The whole upper dashboard moulding, instruments, main infotainment screen, climate controls, air vents, wood veneers, glovebox lid – everything – is exactly the same. Even the gear lever and I-Drive controller match, although we will concede their surround is altered thanks to some more aggressive knee-pads on the side of the centre console on the omnipotent X6 M50d.
Tick the Comfort Seats option and you'll benefit from some of the best in the business. I especially liked the way the backrest adjustment can pivot halfway up said backrest rather than only from the base – and every adjustment is electric. Should you fail to find a comfortable driving position in the X6, then you're unlikely to fit in any car whatsoever.
While the X6 shares the X5's interior, it doesn't share its practicality: Adults sitting in the rear seats will feel a bit cramped because the roofline cuts into head room and, while the rear seats now fold 40/20/40 for a bit more flexibility. At 580 litres and far removed from pokey, the boot is still smaller and shallower than you'll get in less coupé-like rivals. Fold the rear seats and that expands to 1,525 litres, which is 345 litres less than the X5, but 75 litres more than the old X6. Rear visibility is still pretty poor, too.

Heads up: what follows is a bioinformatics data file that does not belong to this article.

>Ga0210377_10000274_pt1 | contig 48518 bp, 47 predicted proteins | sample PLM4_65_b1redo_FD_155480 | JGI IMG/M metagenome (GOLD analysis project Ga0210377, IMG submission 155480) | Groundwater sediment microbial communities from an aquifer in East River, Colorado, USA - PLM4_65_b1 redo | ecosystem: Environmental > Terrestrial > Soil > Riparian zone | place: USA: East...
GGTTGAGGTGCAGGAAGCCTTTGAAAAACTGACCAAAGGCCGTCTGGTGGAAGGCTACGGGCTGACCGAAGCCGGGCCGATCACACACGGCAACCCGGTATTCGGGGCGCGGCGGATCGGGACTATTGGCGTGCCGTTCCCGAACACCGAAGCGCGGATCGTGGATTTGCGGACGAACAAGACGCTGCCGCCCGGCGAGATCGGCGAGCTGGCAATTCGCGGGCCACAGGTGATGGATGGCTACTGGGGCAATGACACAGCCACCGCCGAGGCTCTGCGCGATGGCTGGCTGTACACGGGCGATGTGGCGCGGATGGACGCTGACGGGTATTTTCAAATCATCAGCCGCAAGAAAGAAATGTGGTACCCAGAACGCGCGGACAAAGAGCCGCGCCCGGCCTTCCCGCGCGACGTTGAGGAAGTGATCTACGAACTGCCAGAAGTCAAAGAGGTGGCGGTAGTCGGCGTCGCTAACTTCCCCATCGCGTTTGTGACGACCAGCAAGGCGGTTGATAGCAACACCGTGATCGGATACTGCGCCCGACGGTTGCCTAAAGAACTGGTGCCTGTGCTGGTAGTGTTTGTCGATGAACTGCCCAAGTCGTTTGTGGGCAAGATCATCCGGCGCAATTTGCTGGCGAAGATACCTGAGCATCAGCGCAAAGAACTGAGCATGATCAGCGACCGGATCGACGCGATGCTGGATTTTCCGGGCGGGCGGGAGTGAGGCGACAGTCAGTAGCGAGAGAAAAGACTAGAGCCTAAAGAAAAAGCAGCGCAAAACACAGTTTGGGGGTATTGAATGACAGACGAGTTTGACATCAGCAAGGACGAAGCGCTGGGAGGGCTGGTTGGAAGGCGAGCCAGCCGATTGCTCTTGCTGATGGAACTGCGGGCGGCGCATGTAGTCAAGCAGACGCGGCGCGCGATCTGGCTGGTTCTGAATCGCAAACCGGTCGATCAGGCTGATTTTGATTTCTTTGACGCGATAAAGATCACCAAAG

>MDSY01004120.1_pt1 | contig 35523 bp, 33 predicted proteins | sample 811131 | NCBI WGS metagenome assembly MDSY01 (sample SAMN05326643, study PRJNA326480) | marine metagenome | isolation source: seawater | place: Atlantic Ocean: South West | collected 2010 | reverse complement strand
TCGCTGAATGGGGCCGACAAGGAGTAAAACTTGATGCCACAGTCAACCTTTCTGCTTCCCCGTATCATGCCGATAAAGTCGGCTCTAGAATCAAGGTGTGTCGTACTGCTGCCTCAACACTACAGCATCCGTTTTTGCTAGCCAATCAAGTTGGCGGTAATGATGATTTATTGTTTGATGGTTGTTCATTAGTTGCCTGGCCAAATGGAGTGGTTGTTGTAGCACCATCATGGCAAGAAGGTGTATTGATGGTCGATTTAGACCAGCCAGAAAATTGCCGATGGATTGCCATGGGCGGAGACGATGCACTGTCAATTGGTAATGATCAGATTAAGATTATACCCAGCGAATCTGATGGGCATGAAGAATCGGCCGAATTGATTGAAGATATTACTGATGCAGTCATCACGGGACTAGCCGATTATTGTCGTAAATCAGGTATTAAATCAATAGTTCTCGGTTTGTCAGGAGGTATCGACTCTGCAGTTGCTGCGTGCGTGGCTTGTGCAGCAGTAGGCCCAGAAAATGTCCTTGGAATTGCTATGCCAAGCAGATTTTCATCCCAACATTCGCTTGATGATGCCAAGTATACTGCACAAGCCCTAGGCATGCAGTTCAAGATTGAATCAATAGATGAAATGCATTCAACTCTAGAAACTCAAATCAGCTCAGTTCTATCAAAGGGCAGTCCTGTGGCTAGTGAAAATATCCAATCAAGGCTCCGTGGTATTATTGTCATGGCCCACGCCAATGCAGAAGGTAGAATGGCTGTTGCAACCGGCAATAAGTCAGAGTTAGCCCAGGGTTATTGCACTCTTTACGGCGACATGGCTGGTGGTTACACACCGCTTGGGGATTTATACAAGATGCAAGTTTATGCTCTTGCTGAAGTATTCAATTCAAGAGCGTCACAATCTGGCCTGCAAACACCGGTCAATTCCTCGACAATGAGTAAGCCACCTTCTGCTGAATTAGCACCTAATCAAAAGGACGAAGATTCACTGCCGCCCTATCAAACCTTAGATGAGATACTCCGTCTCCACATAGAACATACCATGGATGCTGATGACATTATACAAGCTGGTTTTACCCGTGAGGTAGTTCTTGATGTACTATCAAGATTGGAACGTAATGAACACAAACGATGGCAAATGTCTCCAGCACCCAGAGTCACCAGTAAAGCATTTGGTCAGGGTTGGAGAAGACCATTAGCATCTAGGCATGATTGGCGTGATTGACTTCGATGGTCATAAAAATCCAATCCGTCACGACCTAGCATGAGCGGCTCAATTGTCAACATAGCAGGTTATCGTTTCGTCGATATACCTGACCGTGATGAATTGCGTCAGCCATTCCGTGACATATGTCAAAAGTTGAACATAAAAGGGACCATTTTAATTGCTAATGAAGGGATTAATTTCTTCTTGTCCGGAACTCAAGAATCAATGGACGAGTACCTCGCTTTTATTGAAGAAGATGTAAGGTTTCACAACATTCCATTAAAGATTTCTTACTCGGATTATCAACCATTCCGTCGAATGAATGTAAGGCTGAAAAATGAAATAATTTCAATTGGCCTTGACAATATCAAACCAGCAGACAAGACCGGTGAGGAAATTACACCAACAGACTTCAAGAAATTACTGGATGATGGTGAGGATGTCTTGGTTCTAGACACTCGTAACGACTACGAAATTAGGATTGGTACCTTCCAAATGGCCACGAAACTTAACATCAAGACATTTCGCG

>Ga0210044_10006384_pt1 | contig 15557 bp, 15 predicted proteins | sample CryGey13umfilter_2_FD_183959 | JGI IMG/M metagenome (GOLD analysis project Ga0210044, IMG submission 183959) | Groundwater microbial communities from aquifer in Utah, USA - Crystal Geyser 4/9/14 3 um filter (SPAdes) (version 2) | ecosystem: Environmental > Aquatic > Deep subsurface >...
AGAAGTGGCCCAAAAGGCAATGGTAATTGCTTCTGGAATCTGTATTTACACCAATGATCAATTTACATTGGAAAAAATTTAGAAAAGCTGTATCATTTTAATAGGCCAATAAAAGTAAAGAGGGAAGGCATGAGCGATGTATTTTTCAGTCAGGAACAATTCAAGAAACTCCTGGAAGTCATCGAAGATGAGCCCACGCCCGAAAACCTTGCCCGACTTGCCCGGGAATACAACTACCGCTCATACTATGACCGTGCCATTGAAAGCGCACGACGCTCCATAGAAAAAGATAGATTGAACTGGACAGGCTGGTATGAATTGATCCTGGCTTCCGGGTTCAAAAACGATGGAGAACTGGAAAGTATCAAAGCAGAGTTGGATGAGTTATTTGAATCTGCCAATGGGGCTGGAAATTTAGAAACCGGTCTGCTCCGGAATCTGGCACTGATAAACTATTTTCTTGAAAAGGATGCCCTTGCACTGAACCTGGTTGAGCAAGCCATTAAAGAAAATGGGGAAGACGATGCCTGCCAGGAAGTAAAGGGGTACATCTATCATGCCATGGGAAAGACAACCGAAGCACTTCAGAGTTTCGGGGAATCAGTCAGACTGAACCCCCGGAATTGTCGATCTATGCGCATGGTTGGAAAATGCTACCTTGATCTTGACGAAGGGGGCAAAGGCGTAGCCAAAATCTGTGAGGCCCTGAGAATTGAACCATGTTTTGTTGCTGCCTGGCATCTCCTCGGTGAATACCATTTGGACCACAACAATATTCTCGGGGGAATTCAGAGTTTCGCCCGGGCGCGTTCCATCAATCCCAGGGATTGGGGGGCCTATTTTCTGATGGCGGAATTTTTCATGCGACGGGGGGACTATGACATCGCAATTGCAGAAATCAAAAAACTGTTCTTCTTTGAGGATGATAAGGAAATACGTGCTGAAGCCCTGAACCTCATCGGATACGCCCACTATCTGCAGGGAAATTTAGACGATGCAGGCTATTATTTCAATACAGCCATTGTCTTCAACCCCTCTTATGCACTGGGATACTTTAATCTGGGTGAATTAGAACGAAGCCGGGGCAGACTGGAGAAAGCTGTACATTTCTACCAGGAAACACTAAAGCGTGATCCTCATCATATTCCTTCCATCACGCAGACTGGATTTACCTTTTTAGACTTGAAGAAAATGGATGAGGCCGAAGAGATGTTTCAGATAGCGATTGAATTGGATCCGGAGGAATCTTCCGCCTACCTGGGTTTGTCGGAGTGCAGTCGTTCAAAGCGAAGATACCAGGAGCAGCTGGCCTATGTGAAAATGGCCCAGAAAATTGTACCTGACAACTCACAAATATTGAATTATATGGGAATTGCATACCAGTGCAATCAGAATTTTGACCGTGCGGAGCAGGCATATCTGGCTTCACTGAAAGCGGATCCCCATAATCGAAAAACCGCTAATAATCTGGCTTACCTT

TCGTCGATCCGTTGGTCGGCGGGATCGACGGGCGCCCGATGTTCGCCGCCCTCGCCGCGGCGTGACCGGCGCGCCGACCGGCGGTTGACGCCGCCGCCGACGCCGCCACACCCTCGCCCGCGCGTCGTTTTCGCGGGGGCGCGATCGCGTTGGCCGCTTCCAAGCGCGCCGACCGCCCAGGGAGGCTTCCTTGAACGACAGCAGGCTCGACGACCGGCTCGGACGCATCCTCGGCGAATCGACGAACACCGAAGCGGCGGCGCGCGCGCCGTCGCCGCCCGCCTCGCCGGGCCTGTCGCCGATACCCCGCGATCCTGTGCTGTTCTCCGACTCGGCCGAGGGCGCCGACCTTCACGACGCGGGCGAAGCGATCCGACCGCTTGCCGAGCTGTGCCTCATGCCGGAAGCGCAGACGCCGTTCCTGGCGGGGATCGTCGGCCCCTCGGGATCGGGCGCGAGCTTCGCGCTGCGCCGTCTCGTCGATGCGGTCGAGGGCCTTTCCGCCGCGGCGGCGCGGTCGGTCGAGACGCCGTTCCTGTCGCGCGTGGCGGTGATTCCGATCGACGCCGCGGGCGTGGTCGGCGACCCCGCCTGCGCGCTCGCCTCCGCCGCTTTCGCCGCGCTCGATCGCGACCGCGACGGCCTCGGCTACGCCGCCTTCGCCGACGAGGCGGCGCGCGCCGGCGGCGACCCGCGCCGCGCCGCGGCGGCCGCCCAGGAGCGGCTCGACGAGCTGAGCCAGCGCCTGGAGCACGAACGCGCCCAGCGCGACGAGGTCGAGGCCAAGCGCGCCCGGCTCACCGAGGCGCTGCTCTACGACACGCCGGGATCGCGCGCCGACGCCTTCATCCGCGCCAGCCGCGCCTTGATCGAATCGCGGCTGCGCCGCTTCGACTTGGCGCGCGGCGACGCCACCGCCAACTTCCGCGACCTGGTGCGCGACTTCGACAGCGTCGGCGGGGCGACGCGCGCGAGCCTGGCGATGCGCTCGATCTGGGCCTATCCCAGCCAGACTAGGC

The X6 is better equipped than those aforementioned rivals, with BMW's wide-screen navigation system a particular highlight of the standard kit. Choosing a trim level for the X6 is simple enough with only one main one to choose from – M Sport.
It brings with it an aggressive M Performance body kit, 20in alloys, eight speed sport automatic gearbox, adaptive suspension and door sills, while interior luxuries include a widescreen iDrive system, lane departure warning and forward collision mitigation systems, heated front seats and Dakota leather upholstery.
On the M50d as tested, there are a few more M Performance touches including a badged gearstick and servotronic steering rack, head-up display and wifi preparation. A fiercer looking body kit and a rear spoiler finish the car off quite nicely.
Engine, drivetrain and performance